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You are here: English Hackzine Comment on Intellectual Property and the Future of @Home Manufacturing by Paul Fernhout

Comment on Intellectual Property and the Future of @Home Manufacturing by Paul Fernhout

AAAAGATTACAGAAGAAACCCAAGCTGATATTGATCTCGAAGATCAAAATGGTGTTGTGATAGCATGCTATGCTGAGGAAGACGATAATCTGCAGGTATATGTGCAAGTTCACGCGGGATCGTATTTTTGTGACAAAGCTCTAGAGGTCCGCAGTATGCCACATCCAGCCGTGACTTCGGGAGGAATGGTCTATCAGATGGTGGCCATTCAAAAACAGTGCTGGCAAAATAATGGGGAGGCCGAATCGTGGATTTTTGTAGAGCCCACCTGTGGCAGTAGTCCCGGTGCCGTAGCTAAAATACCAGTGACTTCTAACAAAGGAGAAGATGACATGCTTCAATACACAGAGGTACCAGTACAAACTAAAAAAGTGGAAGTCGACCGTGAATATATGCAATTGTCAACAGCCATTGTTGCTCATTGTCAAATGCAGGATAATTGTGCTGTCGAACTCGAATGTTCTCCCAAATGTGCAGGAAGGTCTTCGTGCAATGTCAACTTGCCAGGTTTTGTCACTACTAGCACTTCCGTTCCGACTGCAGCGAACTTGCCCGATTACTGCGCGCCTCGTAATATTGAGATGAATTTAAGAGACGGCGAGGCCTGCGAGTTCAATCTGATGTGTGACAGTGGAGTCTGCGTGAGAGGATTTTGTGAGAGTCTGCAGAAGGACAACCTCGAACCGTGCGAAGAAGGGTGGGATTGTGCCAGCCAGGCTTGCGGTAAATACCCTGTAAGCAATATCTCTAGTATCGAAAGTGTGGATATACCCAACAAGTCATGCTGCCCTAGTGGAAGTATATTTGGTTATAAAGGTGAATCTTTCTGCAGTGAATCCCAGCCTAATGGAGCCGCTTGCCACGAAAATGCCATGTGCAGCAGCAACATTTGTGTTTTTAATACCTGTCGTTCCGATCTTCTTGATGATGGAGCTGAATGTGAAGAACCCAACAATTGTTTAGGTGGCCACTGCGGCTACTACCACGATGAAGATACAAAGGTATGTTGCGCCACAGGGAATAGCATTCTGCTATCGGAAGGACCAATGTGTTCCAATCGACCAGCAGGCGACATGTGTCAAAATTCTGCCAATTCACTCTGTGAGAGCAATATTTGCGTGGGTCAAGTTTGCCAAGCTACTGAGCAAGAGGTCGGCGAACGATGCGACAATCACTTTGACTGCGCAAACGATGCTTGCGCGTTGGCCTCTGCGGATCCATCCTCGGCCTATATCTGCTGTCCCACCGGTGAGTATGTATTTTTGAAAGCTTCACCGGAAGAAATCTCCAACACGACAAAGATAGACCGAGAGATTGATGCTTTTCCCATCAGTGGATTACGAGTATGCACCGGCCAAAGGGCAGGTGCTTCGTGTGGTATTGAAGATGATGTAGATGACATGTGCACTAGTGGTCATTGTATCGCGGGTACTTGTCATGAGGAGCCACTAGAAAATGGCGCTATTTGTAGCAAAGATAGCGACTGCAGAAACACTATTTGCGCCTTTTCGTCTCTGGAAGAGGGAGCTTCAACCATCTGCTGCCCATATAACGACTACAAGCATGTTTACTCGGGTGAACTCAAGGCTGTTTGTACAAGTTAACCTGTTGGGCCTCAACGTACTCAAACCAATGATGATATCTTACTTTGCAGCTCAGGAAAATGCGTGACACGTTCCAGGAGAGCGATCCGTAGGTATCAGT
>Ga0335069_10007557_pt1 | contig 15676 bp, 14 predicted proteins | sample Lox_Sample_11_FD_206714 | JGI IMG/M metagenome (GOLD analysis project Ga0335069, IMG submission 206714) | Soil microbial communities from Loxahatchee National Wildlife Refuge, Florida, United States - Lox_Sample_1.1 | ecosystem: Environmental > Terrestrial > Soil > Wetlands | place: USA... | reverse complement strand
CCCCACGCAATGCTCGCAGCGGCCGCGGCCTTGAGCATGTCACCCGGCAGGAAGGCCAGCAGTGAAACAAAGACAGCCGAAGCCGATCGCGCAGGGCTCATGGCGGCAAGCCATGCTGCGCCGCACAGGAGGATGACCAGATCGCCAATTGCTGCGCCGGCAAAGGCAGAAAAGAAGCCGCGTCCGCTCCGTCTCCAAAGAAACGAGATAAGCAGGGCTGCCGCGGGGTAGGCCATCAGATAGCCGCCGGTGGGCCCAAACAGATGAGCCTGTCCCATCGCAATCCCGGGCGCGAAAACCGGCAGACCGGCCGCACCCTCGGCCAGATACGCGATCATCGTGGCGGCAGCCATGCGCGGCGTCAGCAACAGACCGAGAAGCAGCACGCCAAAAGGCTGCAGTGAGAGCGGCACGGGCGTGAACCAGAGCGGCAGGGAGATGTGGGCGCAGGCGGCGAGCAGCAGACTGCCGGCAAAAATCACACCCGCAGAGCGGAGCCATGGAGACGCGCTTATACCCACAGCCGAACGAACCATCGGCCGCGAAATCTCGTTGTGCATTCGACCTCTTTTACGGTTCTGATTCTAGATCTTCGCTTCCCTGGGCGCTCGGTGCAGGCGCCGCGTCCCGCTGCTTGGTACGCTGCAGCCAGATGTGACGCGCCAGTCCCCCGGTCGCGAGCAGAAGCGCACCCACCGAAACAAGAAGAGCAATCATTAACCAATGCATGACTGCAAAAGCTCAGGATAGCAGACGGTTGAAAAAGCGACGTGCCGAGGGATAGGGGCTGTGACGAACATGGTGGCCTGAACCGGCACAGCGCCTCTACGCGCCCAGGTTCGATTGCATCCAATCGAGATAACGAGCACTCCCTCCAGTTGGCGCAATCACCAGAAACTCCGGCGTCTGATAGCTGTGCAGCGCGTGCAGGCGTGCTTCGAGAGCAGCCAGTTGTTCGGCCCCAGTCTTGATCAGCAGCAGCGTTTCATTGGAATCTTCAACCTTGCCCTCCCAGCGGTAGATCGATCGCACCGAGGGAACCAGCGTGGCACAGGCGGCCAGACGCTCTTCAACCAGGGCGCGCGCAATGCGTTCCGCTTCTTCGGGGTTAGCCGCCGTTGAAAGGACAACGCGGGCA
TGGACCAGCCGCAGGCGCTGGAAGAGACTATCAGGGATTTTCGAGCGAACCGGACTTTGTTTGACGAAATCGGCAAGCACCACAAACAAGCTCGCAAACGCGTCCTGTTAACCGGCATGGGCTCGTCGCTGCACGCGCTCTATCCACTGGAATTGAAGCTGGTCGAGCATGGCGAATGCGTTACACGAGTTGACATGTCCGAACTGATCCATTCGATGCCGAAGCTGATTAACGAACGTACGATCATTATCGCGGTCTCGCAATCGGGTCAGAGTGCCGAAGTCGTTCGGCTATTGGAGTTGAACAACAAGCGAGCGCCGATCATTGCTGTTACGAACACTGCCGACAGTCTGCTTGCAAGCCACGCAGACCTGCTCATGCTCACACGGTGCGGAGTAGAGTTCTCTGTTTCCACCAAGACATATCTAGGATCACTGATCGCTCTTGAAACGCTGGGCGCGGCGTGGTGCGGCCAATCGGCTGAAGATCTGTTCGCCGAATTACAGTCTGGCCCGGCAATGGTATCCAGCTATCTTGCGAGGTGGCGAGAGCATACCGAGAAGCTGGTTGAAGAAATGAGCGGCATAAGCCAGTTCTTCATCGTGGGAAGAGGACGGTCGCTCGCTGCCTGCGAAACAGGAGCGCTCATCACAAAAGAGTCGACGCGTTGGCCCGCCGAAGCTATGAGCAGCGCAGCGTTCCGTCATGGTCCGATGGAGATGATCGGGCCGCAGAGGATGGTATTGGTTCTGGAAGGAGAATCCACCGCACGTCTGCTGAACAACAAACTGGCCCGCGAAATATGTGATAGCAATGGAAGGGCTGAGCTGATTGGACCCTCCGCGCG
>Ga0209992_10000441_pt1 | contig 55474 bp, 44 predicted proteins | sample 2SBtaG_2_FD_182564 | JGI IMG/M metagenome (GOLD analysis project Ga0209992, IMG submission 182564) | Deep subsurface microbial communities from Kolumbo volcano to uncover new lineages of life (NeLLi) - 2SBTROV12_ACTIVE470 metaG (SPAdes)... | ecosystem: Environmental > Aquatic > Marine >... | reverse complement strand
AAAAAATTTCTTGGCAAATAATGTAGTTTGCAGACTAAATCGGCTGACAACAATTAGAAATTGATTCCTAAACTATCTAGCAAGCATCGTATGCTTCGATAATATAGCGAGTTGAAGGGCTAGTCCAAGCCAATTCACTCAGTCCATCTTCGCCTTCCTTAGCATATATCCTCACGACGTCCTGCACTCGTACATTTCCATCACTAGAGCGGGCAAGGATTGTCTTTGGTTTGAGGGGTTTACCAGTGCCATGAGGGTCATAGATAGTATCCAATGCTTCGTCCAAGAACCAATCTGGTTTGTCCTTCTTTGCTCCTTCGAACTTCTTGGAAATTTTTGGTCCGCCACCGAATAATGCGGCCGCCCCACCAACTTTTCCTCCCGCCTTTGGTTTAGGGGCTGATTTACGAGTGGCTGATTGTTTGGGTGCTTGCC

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Adam, I don't think most people yet get the scale of the transformation that is happening in our society. As I explain on the main page of my own website, there are five interwoven forms of economic transactions -- subsistence, gift, exchange, planned, and theft. The balance between them will shift with changes in culture and technology. What we are seeing with the open manufacturing movement is, potentially, a huge increase in the subsistence, gift, and planned parts of our economy made possible in part by exchanging information through the internet as well as lots of new freely shared designs and skills. At the same time, a combination of robotics (and other automation, all made possible by cheaper computing), better design (whether from hot or cold fusion devices or thin-film solar panels or better materials), and voluntary social networks (especially with volunteers cooperating through the internet on free and open source digital public works), are decreasing the value of most paid human labor by the law of supply and demand (suggesting the exchange economy be rethought with a "basic income"). I wrote elsewhere to Andrea Rossi about his (alleged) cold fusion device he is so secretive about to "protect". The key point I made, the same as applies to open manufacturing in general, was that breakthrough clean energy technologies (or 3D printing or whatever) will change the very nature of our economic system. Such a technology will shift the balance between these five different interwoven economies we have always had. Inventors who have struggled so hard in a system currently dominated by exchange may have to think about the socioecenomic implications of their invention in causing a permanent economic phase change. A clean energy breakthrough or a 3D printing breakthrough will probably create a different balance of those five economies, especially back towards greater local subsistence and more gift giving (as James P. Hogan talks about in "Voyage From Yesteryear"). So, to focus on making money in the old socioeconomic paradigm (like by focusing on restrictive patents or copyrights) may be very ironic, compared to freely sharing a great gift with the world that may change the overall dynamics of our economy to the point where money does not matter very much anymore. We can talk about short-term issues of how to get from here to there without vast harmful disruption as well as how to survive economically as individuals during this social phase change like water boiling into steam (whether ideas you suggest about trying to reward people along the value chain or a "basic income" or whatever). But that is the big long-term picture as I currently see it.

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